- Best Main Range Story
- Best Writer (Marc Platt)
- Best Director (Barnaby Edwards)
- Best Cover Design (Alex Mallinson)
- Best Music & Sound Design (Jamie Robertson)
- Best Guest Star (David Schneider as Ernest Bratfish)
This is the first series of Eighth Doctor stories since Big Finish started doing a series of stories in 2009. This is McGann’s first story since ‘The The Death’ in March 2011. Now lets review this story at the very beginning. The Eighth Doctor gets a brand new theme tune which totally took me by surprise. I actually started again when it ended because I wasn’t quite sure what I thought of it and to be honest I still don’t. I think as time goes by it will be grow on me but it was a clear indication that this was a new era and that Lucie Miller is in the past or the future depending on where the Mary Shelley stuff happens in the Eighth Doctor’s timeline. Written by Marc Platt this is the first Cybermen story since ‘Legend of the Cybermen’ in June 2010. It’s fair to say that Cybermen have been treated far better by Big Finish than by Steven Moffat and Russell T Davies on TV.
Mary Shelley first appeared in the 2009 story ‘Company of Friends’ and if I’m honest I cant say that I was that desperate for her to return. However Big Finish do have a good track record with bringing things back that don’t instantly scream out as a massively popular thing. Julie Cox has returned to reprise her role as the famous author. The story takes places in Vienna where the Doctor and Mary stumble across a Cybermen who is being paraded around as ‘The Silver Turk’. The story starts off as an attempt for the Doctor to try and destroy them but then it moves on to trying to convince Mary Shelley about how evil they are. It’s the classic moment from the 2005 adventure when the Doctor tries to convince Rose about the Daleks being evil but the Doctor being too blinded about their evilness. This is something that is done very well in this story but it doesn’t take over the story and makes way for the proper story.
I like how this story ties in to the events of The Tenth Planet, the idea is that the Cybermen that we have in this story are trying to send a signal to Mondas, quite like ‘The Elite’ where the lone Dalek is trying to send a signal to be rescued. My interest in this story started the moment I saw the cover and realised they were using the original Cybermen design which in my opinion was the best design because it looks the most human whilst at the same time looks alien. The voice sounded right as well and it gives Nicholas Briggs the opportunity to do his usual Cyberman voice. Paul McGann is very good as the Doctor. His performance seems different to the sort that we were use to when Sheridan Smith was staring with him and Julie Cox affords him the chance to play the Doctor differently. Julie Cox does well with a role which is clearly going to have limitations when the stories start going into space or in the future but for this story, Cox does a good job and has some good scenes. The big name for me in this story was David Schneider who has appeared in countless comedies over the last twenty years or so. For me he is the guy who plays the BBC executive who wouldn’t commission Alan Patridge’s Monkey Tennis. His role in this was slightly comedic and I actually thought the tone was just right and as a result Schneider’s performance was very enjoyable.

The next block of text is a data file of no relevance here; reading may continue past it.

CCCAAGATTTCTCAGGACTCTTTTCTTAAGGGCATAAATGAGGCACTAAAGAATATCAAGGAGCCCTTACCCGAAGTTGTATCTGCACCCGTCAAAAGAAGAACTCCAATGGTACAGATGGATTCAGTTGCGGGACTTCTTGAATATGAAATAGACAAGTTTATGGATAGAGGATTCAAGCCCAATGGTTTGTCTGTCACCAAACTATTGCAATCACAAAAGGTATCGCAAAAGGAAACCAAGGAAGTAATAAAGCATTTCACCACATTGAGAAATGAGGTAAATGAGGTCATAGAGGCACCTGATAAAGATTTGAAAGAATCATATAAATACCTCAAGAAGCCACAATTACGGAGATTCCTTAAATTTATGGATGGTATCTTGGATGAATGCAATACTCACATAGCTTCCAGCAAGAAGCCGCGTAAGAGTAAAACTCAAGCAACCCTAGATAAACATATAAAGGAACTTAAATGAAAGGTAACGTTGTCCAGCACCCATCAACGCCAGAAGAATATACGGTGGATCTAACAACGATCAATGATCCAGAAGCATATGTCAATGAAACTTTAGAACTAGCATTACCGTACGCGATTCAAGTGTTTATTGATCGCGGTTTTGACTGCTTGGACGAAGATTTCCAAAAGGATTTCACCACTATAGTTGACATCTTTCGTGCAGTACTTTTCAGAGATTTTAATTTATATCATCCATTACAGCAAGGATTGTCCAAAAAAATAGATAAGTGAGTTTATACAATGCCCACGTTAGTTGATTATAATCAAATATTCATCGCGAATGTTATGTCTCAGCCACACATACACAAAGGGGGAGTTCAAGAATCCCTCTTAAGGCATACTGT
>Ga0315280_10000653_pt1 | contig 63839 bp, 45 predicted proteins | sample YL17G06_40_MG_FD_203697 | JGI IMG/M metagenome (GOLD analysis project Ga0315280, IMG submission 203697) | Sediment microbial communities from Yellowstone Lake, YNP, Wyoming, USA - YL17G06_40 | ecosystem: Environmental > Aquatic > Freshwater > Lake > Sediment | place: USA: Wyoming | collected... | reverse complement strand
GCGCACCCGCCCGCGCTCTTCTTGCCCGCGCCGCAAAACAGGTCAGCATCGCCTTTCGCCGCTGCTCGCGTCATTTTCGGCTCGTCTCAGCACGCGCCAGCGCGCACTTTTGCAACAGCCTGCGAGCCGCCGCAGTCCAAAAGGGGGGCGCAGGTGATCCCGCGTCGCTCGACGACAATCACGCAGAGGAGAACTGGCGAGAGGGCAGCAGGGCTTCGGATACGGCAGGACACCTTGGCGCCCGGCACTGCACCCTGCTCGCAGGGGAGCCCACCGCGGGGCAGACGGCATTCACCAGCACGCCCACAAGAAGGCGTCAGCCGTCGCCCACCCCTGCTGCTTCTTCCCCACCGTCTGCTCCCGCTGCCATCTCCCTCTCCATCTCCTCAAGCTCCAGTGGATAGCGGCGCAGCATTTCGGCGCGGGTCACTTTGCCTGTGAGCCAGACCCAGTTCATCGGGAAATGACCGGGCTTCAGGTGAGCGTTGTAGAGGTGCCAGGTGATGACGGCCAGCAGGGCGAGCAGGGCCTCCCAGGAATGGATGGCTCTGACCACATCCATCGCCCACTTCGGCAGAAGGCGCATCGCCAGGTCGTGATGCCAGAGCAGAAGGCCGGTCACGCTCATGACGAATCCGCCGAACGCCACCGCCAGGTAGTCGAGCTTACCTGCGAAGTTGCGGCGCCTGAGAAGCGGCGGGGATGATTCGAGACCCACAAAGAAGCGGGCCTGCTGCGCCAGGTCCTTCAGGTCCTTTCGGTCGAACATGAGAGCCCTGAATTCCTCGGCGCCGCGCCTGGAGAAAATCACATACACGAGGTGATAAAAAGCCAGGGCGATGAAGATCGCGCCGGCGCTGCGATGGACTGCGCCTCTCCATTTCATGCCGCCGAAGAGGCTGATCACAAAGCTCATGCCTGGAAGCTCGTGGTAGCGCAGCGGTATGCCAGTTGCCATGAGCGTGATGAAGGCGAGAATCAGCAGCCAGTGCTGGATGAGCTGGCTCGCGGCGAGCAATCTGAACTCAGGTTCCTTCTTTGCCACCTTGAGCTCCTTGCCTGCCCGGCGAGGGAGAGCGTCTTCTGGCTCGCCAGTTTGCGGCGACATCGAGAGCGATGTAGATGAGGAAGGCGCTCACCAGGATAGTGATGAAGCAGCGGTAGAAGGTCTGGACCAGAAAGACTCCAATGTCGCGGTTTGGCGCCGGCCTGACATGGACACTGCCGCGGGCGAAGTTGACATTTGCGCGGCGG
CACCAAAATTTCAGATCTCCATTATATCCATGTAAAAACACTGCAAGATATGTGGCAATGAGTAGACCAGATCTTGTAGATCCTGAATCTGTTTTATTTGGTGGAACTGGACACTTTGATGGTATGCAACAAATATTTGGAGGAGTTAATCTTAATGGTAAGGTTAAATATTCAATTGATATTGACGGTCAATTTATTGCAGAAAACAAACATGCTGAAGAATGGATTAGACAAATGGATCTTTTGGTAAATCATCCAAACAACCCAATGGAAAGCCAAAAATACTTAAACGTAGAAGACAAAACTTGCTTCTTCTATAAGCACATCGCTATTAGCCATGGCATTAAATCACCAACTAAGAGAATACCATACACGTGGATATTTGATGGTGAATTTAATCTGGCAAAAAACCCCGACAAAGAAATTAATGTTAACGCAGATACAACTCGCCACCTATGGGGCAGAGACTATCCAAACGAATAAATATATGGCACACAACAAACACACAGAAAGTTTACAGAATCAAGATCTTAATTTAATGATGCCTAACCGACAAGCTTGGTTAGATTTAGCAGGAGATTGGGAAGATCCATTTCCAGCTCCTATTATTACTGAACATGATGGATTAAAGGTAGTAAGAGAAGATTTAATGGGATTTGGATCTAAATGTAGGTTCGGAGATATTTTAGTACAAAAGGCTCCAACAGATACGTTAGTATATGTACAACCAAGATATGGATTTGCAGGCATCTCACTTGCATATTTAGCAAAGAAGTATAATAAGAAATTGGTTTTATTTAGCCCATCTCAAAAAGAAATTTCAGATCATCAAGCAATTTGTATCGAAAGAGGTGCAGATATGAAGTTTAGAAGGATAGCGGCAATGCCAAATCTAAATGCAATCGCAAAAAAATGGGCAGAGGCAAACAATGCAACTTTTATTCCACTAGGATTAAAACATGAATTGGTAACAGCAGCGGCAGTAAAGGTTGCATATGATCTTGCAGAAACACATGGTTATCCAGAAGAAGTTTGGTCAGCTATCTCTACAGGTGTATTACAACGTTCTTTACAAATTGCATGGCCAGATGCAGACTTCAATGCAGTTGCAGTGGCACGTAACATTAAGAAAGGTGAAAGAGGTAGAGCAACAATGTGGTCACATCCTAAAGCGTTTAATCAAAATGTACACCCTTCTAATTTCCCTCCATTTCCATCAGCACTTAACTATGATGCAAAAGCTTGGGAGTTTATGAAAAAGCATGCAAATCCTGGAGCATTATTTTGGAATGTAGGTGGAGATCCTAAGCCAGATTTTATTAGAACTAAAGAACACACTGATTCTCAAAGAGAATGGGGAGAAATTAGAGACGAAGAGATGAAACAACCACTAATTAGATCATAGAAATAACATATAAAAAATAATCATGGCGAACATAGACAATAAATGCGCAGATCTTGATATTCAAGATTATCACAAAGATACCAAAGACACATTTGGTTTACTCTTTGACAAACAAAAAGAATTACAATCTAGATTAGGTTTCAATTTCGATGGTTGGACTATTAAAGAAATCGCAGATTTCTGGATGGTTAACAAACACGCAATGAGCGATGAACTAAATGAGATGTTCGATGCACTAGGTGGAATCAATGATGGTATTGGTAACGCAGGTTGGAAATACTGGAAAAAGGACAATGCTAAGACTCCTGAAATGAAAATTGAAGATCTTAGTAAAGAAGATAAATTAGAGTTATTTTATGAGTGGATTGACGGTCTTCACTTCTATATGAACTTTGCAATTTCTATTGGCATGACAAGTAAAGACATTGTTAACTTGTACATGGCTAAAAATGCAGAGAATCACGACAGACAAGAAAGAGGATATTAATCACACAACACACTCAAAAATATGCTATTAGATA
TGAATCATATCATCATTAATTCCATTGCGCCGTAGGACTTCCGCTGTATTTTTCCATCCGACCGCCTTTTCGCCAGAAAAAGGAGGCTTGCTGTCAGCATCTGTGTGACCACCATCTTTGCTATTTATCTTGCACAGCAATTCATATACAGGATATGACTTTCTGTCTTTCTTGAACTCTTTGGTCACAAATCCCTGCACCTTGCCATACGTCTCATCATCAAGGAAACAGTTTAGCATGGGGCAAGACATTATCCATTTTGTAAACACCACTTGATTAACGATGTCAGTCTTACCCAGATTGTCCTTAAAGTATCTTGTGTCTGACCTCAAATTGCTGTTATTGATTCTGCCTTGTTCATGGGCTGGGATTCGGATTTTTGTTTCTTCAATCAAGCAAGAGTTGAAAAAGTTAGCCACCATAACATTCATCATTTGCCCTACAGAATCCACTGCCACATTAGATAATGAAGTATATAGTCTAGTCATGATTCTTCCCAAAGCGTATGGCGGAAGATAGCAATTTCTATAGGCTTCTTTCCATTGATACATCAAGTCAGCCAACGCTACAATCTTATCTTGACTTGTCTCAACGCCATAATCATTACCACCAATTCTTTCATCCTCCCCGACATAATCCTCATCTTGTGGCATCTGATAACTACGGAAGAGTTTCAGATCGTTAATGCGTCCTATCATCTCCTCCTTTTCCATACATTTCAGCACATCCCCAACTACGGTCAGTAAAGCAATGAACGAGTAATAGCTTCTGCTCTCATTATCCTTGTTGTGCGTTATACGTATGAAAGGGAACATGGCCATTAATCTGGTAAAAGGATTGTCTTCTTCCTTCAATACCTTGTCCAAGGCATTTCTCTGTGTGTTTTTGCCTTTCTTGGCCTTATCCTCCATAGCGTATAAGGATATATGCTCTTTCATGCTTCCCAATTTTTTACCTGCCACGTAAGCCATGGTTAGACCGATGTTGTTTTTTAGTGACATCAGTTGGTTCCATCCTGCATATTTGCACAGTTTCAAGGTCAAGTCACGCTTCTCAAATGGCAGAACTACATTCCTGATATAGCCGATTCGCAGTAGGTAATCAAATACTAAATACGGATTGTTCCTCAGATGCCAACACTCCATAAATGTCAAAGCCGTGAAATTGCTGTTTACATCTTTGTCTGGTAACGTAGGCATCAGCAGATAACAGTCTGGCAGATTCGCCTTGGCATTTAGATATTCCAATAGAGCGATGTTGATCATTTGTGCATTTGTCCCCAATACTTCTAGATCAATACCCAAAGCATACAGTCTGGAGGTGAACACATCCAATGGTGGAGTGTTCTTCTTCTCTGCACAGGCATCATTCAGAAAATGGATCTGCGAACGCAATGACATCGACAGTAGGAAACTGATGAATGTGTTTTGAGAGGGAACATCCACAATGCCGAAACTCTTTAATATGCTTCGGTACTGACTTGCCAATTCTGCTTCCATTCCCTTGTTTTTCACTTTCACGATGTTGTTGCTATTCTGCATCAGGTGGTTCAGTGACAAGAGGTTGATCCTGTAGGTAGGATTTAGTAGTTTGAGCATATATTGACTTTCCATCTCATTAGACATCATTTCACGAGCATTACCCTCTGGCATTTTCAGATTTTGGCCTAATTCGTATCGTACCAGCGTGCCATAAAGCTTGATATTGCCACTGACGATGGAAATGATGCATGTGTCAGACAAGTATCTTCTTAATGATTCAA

The final part of the story is a bit of an odd ending because it is implying either that the fake Doctor will return in a future story or just that it’s kind of fun to think that the fake Doctor is around. I don’t know what it is but to be honest I don’t think they should have ended like that. The Silver Turk is a mixed story. It starts off well and loses its way in the middle before finding it again and ending on high. It’s a typical Marc Platt script and that’s why it manages to hold itself together and become an enjoyable story and whilst it’s a bit of an underwhelming story to Mary Shelley’s time in the TARDIS, the future looks good.